MORRIS In the Morris Central School library, students sit at a table doing homework, while others are clustered around a computer. Across the room, students are abuzz over a card game.
This noisy activity is happening after school.
"The school is a good place to be and positive things can be happening here after the buses pull out," said Michael Virgil, Morris school superintendent. "My biggest motive is making school a friendly place to be."
These students attend a new after-school program started this month with a grant from the Otsego Department's substance abuse prevention funds, Virgil said. The program gives students a safe place to be with a structured yet informal atmosphere, he said.
The library is a better place to do homework than sitting in the school's hallway waiting for practice, students said, or to being at home with the distraction of a television set.
"It's one of the best things the school came up with," said seventh-grader Tommy Lymn Jr., 12. "It helps us keep our grades up."
Between five and 25 sixth-through 12th-graders voluntarily have gone to the program, which runs from 3 p.m. to 4:30 p.m. Monday through Thursday, school officials said. The school's enrollment is about 500 students.
For some students, going home isn't practical because they have to be at school at 4:30 p.m. for a sports practice or game. And other students don't want to go home after school, for whatever reason, said Mindy Kelley, a substance abuse counselor with the Otsego-Northern Catskills Board of Cooperative Educational Services. The program is an extension of an after-school session she offered on Thursdays last year.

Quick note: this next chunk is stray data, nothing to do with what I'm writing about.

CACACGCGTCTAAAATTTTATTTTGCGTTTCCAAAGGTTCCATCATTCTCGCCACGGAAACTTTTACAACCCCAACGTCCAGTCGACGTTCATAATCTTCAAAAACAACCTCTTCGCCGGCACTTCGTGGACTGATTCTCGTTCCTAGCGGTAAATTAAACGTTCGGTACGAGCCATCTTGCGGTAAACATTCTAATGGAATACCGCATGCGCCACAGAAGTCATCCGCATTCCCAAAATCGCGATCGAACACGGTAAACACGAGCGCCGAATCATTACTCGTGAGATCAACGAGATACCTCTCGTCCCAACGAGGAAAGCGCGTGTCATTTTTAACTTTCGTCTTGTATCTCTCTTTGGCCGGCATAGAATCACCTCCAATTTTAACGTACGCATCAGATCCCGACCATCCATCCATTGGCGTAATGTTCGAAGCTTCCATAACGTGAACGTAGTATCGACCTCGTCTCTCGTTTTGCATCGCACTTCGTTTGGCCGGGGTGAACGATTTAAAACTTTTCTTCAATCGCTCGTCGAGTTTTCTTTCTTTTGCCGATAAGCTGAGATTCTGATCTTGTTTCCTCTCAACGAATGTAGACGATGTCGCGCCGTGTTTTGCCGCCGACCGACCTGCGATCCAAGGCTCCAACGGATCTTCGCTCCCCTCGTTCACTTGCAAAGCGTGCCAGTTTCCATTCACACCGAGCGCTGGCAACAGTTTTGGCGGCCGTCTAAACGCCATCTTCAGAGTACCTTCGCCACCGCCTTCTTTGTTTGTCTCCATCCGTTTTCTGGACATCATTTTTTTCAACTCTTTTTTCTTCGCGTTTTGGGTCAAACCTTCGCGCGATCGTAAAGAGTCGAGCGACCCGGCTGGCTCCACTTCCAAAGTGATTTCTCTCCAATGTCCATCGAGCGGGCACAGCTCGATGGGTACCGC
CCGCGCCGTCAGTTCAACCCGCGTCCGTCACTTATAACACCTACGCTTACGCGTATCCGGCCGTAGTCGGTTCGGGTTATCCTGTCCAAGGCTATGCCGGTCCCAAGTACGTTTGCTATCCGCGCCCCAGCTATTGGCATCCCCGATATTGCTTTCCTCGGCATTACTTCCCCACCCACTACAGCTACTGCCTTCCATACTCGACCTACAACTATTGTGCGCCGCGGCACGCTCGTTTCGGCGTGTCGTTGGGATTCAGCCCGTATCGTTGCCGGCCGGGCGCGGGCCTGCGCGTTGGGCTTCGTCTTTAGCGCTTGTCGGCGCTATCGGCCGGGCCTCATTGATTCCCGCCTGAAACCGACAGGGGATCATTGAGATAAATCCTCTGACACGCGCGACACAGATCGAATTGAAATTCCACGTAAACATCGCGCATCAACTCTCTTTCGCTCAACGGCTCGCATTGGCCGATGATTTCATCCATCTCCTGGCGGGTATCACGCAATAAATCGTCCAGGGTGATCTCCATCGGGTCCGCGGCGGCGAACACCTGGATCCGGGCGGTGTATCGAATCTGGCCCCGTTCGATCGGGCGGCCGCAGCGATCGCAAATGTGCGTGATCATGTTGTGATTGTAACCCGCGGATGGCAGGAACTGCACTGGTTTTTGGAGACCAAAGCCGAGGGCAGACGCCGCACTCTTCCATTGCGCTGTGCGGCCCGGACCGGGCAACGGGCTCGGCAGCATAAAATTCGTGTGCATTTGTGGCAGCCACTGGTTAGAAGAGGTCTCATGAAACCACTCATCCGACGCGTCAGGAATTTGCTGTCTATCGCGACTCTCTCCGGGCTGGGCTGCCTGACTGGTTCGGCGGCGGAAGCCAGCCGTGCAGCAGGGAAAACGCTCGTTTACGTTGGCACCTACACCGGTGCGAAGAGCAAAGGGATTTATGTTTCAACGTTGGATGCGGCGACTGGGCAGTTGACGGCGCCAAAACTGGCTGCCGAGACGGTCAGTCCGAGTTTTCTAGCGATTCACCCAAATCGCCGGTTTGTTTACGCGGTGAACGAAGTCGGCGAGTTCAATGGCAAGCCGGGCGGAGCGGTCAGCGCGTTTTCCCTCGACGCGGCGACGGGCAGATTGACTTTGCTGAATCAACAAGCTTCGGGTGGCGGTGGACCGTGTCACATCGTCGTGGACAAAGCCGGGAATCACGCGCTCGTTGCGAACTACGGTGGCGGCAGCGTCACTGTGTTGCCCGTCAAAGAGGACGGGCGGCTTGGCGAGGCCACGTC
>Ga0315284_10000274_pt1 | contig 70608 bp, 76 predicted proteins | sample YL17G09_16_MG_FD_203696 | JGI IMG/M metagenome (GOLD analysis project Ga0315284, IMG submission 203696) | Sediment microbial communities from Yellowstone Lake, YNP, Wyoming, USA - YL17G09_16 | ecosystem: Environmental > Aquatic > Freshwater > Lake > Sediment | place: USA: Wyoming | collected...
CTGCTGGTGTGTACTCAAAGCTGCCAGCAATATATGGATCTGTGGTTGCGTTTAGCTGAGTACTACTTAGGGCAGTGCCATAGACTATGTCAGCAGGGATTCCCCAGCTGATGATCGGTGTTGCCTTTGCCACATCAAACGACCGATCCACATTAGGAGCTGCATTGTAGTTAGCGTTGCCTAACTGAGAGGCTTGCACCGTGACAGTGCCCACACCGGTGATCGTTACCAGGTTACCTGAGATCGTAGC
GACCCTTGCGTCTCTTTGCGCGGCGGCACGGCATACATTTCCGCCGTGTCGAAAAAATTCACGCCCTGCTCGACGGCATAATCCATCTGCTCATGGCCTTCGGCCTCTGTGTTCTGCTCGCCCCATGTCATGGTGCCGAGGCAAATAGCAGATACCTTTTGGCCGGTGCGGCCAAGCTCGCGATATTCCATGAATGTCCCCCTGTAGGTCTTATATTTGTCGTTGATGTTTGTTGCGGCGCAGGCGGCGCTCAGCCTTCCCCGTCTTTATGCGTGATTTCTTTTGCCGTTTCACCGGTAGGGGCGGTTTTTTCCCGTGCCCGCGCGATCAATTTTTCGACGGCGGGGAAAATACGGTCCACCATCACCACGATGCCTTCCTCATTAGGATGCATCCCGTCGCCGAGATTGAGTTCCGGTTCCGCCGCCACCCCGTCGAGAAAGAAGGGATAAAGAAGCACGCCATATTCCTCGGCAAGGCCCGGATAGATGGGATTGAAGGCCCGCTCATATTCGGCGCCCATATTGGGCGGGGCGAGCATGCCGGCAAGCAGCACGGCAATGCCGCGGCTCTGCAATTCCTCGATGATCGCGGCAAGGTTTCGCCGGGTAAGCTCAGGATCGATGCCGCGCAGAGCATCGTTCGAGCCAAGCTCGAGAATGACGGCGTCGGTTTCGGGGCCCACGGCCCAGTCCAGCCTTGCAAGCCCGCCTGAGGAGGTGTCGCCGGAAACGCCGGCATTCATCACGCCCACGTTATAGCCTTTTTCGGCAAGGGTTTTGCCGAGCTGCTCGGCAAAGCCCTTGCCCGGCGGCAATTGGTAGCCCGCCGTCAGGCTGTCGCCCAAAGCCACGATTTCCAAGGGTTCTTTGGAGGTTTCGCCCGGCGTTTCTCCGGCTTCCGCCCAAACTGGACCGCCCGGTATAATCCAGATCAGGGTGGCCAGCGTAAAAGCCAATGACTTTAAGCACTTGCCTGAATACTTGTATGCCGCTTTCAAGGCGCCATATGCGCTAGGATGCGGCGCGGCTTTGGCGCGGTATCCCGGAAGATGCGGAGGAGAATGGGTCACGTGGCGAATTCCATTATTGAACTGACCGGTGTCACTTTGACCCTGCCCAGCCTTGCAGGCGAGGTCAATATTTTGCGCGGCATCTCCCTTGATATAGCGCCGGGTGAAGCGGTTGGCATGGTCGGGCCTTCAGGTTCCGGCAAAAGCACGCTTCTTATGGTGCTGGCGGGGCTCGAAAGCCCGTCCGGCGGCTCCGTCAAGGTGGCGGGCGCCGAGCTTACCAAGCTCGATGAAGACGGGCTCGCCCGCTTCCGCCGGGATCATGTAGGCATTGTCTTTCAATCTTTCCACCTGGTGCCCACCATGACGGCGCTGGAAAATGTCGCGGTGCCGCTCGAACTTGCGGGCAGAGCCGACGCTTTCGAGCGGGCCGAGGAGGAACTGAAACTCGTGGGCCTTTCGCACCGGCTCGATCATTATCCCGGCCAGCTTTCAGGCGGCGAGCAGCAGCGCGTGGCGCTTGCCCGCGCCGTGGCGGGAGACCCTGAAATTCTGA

School officials didn't know the amount of the grant, but said it pays for a teacher, snacks and transportation.
Terry Maerz, a Morris school teacher supervising the after-school program, is tuned into the students, their activities and behavior. One moment, she is helping a student with an English assignment; awhile later she calls students' attention to a smashed cracker that needs to be picked up from the floor.
"What I really like to see is kids helping each other," Maerz said. She provides "a little food, a little help with homework whatever is needed first sometimes it's just a little bit of attention, a little bit of love."
However, students said they know Maerz's expectation is that homework comes first. Maerz said within the first two weeks she noticed that a few students were doing homework during the study halls during the day so that they could socialize, play or use the computer during the after-school program.
"This is the first day we've had cards," said Anthony Clary, 13, as he dealt during a recent after-school program. Usually he does homework for his seventh-grade classes and his grades have improved, he said.
The card game attracted five other students, who exclaimed over winning moves. After her first day, and several card games, 15-year-old Dawn Dawyot, a ninth-grader, said, "I think it's pretty fun."
In January, the school also started an after-school program for elementary children through the Oneonta YMCA, which charges a fee. Virgil said there are about five children in the program. He hopes both programs will be offered next school year and that enrollment will grow.
"We need to find ways for kids to be places that are supervised, relaxed ... have an opportunity to get work done or to have a conversation," Virgil said. Students face new assessments and academic expectations, he said, and the program is one way the school can be more responsive to needs of the community and its students.
"What concerns everyone in education is to find ways to assist kids," Virgil said. "Programs like this are the kinds of things we need to do more of."
If you have some good news you'd like to share, please call City Editor Rachel Dickler at 432-1000 or (800) 721-1000; e-mail her at firstname.lastname@example.org; fax her at 432-5847; or write to her at P.O. Box 250, Oneonta, N.Y. 13820.
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